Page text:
If you peeked into my house last night (which is assur, don’t do that, but let’s pretend you have my permission and that it’s not creepy or nosy), you would have seen a beautiful scene of a family lighting our menorahs together and then my husband and one of my sons singing Maoz Tzur while I accompanied them on the piano.
It was a genuinely heart-warming experience, and while it was occurring I had several “Oh wow is this really happening this is great oh my gosh” feelings. This was exactly the type of Chanukah candle-lighting experience I had always wanted.
I just had to wait ten years to experience it.
That’s an important detail, and one I wish I would have known ten years ago. Of course, I probably wouldn’t have listened to me if I had told myself anyways. Them’s the breaks.
When I got married, I had all the unrealistic expectations of a newly religious newlywed. Every experience had to be the peak experience with zero friction and maximum meaning.
Obviously, that often ended badly, with the crushing amount of pressure I put on already stressful situations (erev Shabbos menorah lighting anyone? Right?!) only leading to melt-downs and bad middos.
It pains me to think back on all the many, many nights after lighting the menorah that I would sit down to play Maoz Tzur, which I desperately wanted to do to create that perfect, homey and meaningful tableaux, and then it would turn out that the key the piece was written in was too high for my husband’s voice, which meant I would have to transpose it to a different key.
Ten years ago my transposing skills were not so sharp and my playing-by-ear skills underdeveloped, so I would end up playing a lot of wrong notes and then I would get frustrated and either cry or stop or usually both.
In short, it was the exact opposite of the mood I wanted to create. Or the mood anyone would want to create.
One might think that I would do something sensible like, I don’t know, make a note of what key the song should be in for my husband and write out the music to have it for the future. But, no, no no no, every year I would bring out that badly arranged book of Jewish holiday songs and every year I would realize immediately after candle-lighting (or, some years, if I was slightly more on my game, immediately before candle-lighting) that the song was in the wrong key.
Ten years of this, people. Ten years of not taking the fifteen minutes to do the prep work to ensure a calmer, more desirable experience. Ten years of rushing at the last minute and becoming so frustrated that I am embarrassed to even remember those nights.
This is, I think, something that can apply to many aspects of relationships in general. How many times did I forget to remind my husband to set up the Shabbos candles on Thursday night and then was frustrated on Friday when shkiah was approaching and I noticed the candles still needed to be set up?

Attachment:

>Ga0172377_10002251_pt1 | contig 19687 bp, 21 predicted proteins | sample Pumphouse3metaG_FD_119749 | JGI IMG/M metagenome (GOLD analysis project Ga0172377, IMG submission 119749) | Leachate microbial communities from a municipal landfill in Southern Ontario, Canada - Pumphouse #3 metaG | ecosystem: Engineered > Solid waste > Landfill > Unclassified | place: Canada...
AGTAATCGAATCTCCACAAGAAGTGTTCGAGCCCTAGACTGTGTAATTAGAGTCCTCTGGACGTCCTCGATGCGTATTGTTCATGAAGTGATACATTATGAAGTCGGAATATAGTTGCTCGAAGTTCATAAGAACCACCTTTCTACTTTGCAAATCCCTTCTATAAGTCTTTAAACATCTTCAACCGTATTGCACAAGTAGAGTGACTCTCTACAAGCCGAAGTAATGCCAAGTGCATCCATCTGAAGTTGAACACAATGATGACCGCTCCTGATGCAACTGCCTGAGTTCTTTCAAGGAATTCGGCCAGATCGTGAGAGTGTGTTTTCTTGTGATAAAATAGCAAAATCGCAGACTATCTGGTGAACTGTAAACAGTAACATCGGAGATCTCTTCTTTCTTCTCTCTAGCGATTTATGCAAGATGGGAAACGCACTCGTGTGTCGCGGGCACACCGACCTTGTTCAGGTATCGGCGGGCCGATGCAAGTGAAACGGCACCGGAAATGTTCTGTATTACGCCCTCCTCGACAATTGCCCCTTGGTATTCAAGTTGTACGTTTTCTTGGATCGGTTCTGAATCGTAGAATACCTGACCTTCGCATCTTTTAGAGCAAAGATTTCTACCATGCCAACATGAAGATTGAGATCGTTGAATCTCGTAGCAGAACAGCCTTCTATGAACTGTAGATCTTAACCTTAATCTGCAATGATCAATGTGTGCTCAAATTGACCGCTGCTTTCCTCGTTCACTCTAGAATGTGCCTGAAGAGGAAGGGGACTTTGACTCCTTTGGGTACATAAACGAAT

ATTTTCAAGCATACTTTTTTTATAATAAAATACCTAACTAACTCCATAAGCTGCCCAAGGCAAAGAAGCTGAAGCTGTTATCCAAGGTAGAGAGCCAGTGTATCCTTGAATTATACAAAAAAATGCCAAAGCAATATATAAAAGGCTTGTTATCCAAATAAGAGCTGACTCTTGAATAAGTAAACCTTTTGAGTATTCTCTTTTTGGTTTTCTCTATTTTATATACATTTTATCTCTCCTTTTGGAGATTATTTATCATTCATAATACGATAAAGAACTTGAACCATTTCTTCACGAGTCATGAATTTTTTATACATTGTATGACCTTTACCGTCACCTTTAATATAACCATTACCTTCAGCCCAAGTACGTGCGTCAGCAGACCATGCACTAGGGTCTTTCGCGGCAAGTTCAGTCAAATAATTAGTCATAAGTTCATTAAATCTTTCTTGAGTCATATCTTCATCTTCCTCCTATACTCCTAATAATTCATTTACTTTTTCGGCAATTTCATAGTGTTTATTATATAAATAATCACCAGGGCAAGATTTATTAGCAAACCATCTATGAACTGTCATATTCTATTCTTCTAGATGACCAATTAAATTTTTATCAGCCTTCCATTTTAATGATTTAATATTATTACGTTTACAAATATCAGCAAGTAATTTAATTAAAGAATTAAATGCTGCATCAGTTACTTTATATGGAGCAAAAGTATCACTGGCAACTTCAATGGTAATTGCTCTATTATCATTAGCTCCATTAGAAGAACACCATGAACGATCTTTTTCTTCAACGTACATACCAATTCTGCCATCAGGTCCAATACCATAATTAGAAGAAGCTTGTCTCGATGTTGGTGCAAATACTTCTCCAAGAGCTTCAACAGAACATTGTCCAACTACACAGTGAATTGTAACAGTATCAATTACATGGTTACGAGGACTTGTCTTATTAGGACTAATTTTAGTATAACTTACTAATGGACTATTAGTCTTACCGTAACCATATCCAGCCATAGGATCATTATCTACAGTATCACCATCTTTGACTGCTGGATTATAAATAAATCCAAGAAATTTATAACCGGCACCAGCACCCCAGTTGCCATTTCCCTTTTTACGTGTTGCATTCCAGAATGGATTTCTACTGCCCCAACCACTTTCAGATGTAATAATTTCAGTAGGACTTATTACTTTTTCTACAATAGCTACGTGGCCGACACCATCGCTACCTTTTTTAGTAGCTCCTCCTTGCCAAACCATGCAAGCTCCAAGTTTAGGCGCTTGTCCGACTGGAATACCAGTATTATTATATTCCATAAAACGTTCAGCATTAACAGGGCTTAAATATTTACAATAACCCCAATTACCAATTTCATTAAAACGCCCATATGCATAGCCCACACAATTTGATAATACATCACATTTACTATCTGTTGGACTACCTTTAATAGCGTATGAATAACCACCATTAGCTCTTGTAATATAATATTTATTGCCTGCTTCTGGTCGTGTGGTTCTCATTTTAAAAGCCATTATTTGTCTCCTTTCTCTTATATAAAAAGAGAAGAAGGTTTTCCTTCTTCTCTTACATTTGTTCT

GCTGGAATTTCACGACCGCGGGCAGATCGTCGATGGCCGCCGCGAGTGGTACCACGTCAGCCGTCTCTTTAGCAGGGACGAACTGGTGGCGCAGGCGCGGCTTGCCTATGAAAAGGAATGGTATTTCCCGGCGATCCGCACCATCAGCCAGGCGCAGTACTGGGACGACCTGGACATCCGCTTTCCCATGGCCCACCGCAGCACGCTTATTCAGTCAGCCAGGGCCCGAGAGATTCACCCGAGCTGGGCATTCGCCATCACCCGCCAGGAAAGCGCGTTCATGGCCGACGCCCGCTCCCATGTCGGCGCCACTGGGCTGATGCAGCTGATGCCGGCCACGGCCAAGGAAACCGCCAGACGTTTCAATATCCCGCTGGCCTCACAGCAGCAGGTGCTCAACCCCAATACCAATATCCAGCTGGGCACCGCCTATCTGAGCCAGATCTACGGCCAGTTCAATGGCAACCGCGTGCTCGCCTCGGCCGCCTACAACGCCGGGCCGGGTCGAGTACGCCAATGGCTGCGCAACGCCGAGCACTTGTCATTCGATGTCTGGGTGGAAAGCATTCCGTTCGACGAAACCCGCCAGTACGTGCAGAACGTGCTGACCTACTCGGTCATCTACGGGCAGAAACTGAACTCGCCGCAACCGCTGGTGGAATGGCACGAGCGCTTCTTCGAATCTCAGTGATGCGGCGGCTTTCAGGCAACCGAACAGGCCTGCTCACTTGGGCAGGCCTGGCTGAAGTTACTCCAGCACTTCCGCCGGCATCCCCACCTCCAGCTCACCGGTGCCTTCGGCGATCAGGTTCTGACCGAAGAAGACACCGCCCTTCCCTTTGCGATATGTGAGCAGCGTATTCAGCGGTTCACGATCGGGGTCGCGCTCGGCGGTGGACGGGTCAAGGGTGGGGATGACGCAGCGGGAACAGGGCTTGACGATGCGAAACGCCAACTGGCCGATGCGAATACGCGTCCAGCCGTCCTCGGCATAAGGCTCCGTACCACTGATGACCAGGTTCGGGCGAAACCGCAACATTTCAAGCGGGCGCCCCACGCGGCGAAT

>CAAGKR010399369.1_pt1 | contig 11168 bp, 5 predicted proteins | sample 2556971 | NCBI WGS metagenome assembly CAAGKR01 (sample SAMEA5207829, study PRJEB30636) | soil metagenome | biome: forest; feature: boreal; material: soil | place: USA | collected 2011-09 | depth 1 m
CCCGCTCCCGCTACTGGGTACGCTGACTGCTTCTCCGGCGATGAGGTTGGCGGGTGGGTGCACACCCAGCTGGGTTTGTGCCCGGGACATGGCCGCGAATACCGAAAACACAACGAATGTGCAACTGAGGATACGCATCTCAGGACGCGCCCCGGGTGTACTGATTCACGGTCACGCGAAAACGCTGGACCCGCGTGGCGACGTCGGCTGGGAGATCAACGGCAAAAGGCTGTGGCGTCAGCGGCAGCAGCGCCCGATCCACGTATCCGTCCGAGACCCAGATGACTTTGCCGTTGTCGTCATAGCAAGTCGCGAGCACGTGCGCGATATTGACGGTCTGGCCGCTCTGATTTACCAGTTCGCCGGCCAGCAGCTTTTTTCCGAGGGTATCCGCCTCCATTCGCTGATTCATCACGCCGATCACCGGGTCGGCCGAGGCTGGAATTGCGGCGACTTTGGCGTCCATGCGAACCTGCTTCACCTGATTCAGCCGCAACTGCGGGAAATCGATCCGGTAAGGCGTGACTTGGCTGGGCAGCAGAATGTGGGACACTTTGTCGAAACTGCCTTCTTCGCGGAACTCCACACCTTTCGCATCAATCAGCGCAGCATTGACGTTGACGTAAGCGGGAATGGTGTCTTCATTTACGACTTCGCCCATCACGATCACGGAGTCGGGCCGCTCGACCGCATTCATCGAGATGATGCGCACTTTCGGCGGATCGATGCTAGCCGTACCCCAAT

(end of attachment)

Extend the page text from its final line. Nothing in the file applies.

Yes, I wished he would remember, but I was also forgetting. If I just asked him, he would do it gladly. But we both forgot, and then I was mad at only him, even though I could have helped create the atmosphere I wanted. Week after week this happened without either of us doing anything to stop the pattern.
Same with my kids. How many times on vacation have they been going wild and driving me up the wall and then I look at the clock and realize that they should have had a snack fifteen minutes ago? So many times.
We would all be caught up in whatever activities we were doing and they wouldn’t say they were hungry and I wouldn’t stop to think about it (I know, I know, a shanda for a Yiddishe mama), and we would find ourselves in the same frustrating situation over and over again.
It says in the mishnah, “Who is wise? He who can see the future.” It’s in the preparation. In taking the time to think about what outcome I want (in many cases, need), and then working backward and planning accordingly.
I want to be wise. I want to stop the perpetual motion machine and take the time to plan for the outcome I want, to do my hishtadlus toward a better future (though I know so many things are not in my hands).
To my eternal pleasure, this Chanukah I found that my playing-by-ear skills have improved to the point that I really don’t need music at all to play Maoz Tzur. On the first night, I asked my husband to sing where it was comfortable for him and I just jotted down some chords and that was all I needed. I made some mistakes, but no one cared. I just laughed and kept playing.
So when you look through my window and see this heart-warming scene, know that it wasn’t a right-out-of-the-gate experience. There were years of pain and frustration and yearning and planning and development and growth that went into it. That it took a while to figure my husband out, to figure myself out, and, more so, to figure us as a couple out.
It’s our own little Chanukah miracle, that the expectations and the reality finally lined up. And maybe, just maybe, that Chanukah miracle will extend so that we will be able to see the future and have realistic expectations for all the areas of our lives.